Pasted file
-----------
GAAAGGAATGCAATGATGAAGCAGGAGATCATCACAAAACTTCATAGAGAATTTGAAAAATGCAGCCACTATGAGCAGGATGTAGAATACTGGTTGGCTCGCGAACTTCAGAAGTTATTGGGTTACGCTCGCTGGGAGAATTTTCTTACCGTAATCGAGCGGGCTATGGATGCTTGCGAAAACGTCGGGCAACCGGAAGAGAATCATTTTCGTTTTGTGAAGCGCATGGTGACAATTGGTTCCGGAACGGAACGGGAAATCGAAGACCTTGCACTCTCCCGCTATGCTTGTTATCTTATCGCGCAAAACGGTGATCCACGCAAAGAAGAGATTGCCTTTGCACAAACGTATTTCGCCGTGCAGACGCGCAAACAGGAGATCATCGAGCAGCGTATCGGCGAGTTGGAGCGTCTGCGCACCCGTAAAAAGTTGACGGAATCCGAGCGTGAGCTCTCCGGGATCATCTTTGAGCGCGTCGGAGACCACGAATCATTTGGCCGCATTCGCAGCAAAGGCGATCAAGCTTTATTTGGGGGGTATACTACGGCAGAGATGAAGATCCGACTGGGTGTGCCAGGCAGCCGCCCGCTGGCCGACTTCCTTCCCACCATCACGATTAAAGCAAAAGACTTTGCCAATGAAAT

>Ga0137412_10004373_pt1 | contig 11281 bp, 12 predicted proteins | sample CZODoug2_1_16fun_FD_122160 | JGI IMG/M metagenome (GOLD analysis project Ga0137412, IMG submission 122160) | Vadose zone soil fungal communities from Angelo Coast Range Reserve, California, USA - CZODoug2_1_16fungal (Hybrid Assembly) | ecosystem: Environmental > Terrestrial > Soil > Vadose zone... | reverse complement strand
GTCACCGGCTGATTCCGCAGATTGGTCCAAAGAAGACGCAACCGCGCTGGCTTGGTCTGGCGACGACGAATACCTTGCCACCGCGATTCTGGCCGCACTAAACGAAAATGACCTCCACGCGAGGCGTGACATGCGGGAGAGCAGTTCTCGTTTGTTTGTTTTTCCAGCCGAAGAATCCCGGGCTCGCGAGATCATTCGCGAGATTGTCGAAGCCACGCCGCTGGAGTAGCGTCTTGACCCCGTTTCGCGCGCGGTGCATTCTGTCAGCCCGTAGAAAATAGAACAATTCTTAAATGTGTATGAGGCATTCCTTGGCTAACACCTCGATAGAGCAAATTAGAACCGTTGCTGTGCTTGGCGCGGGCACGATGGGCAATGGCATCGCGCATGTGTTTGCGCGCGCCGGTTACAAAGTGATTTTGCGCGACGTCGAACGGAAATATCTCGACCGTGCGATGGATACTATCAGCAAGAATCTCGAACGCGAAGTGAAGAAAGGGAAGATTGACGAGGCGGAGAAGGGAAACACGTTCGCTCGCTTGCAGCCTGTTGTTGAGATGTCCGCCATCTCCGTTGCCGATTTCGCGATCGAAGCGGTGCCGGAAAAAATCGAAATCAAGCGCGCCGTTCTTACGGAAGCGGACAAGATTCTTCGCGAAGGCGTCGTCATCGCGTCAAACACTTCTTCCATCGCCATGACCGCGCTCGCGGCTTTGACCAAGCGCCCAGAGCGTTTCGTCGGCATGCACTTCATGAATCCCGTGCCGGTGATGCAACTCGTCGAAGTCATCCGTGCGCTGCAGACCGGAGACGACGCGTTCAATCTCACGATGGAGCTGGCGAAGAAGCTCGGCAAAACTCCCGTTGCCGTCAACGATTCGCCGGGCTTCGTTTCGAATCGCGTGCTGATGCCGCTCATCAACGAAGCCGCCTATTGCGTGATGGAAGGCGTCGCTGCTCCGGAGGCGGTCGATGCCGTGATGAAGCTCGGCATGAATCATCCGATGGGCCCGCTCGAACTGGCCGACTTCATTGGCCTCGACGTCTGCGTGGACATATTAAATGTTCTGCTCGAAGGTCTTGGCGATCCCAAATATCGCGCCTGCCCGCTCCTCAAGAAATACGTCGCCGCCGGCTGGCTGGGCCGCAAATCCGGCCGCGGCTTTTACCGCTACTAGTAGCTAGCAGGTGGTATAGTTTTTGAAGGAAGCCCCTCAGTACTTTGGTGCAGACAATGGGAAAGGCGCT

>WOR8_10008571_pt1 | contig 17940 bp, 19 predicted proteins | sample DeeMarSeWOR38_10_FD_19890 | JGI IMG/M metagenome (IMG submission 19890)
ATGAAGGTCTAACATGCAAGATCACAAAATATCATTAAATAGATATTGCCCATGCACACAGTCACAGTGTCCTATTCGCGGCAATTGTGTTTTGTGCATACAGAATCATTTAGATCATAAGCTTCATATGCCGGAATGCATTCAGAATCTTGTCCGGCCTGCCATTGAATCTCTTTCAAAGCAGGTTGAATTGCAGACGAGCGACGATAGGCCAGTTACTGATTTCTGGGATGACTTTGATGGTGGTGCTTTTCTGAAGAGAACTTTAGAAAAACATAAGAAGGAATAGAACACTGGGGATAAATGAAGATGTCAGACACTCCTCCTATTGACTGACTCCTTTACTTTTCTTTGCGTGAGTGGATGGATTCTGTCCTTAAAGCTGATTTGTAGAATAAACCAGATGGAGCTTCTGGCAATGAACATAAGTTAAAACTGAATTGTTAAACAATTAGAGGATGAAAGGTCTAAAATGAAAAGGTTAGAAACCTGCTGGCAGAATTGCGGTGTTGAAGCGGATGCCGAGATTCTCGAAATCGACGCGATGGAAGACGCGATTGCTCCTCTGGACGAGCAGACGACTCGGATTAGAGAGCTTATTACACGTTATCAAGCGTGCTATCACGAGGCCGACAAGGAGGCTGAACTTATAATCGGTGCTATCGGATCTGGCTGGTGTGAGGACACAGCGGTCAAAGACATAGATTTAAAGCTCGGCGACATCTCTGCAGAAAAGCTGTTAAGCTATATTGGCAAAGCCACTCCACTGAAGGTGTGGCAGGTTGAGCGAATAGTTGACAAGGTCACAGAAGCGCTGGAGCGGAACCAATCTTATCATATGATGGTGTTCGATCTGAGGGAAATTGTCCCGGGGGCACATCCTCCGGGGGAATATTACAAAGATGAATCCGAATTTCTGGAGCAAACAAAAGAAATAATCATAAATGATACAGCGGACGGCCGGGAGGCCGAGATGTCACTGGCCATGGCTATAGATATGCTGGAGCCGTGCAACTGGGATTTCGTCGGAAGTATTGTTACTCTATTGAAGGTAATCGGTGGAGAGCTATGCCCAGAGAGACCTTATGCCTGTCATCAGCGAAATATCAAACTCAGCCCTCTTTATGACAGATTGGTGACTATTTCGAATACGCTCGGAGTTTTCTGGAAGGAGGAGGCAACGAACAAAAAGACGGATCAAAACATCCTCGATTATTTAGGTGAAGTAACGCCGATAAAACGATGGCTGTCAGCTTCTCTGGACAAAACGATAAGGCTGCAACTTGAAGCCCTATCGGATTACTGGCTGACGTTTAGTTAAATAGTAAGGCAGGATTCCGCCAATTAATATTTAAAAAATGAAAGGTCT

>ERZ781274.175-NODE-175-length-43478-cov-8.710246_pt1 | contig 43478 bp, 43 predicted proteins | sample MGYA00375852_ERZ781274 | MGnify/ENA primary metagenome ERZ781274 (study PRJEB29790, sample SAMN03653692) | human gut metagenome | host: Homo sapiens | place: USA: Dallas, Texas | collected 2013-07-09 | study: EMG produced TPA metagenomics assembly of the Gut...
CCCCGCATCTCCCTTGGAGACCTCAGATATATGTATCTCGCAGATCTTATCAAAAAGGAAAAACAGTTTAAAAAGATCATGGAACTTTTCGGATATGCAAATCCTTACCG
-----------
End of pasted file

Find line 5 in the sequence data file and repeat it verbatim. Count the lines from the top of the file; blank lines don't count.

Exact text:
ATGAAGGTCTAACATGCAAGATCACAAAATATCATTAAATAGATATTGCCCATGCACACAGTCACAGTGTCCTATTCGCGGCAATTGTGTTTTGTGCATACAGAATCATTTAGATCATAAGCTTCATATGCCGGAATGCATTCAGAATCTTGTCCGGCCTGCCATTGAATCTCTTTCAAAGCAGGTTGAATTGCAGACGAGCGACGATAGGCCAGTTACTGATTTCTGGGATGACTTTGATGGTGGTGCTTTTCTGAAGAGAACTTTAGAAAAACATAAGAAGGAATAGAACACTGGGGATAAATGAAGATGTCAGACACTCCTCCTATTGACTGACTCCTTTACTTTTCTTTGCGTGAGTGGATGGATTCTGTCCTTAAAGCTGATTTGTAGAATAAACCAGATGGAGCTTCTGGCAATGAACATAAGTTAAAACTGAATTGTTAAACAATTAGAGGATGAAAGGTCTAAAATGAAAAGGTTAGAAACCTGCTGGCAGAATTGCGGTGTTGAAGCGGATGCCGAGATTCTCGAAATCGACGCGATGGAAGACGCGATTGCTCCTCTGGACGAGCAGACGACTCGGATTAGAGAGCTTATTACACGTTATCAAGCGTGCTATCACGAGGCCGACAAGGAGGCTGAACTTATAATCGGTGCTATCGGATCTGGCTGGTGTGAGGACACAGCGGTCAAAGACATAGATTTAAAGCTCGGCGACATCTCTGCAGAAAAGCTGTTAAGCTATATTGGCAAAGCCACTCCACTGAAGGTGTGGCAGGTTGAGCGAATAGTTGACAAGGTCACAGAAGCGCTGGAGCGGAACCAATCTTATCATATGATGGTGTTCGATCTGAGGGAAATTGTCCCGGGGGCACATCCTCCGGGGGAATATTACAAAGATGAATCCGAATTTCTGGAGCAAACAAAAGAAATAATCATAAATGATACAGCGGACGGCCGGGAGGCCGAGATGTCACTGGCCATGGCTATAGATATGCTGGAGCCGTGCAACTGGGATTTCGTCGGAAGTATTGTTACTCTATTGAAGGTAATCGGTGGAGAGCTATGCCCAGAGAGACCTTATGCCTGTCATCAGCGAAATATCAAACTCAGCCCTCTTTATGACAGATTGGTGACTATTTCGAATACGCTCGGAGTTTTCTGGAAGGAGGAGGCAACGAACAAAAAGACGGATCAAAACATCCTCGATTATTTAGGTGAAGTAACGCCGATAAAACGATGGCTGTCAGCTTCTCTGGACAAAACGATAAGGCTGCAACTTGAAGCCCTATCGGATTACTGGCTGACGTTTAGTTAAATAGTAAGGCAGGATTCCGCCAATTAATATTTAAAAAATGAAAGGTCT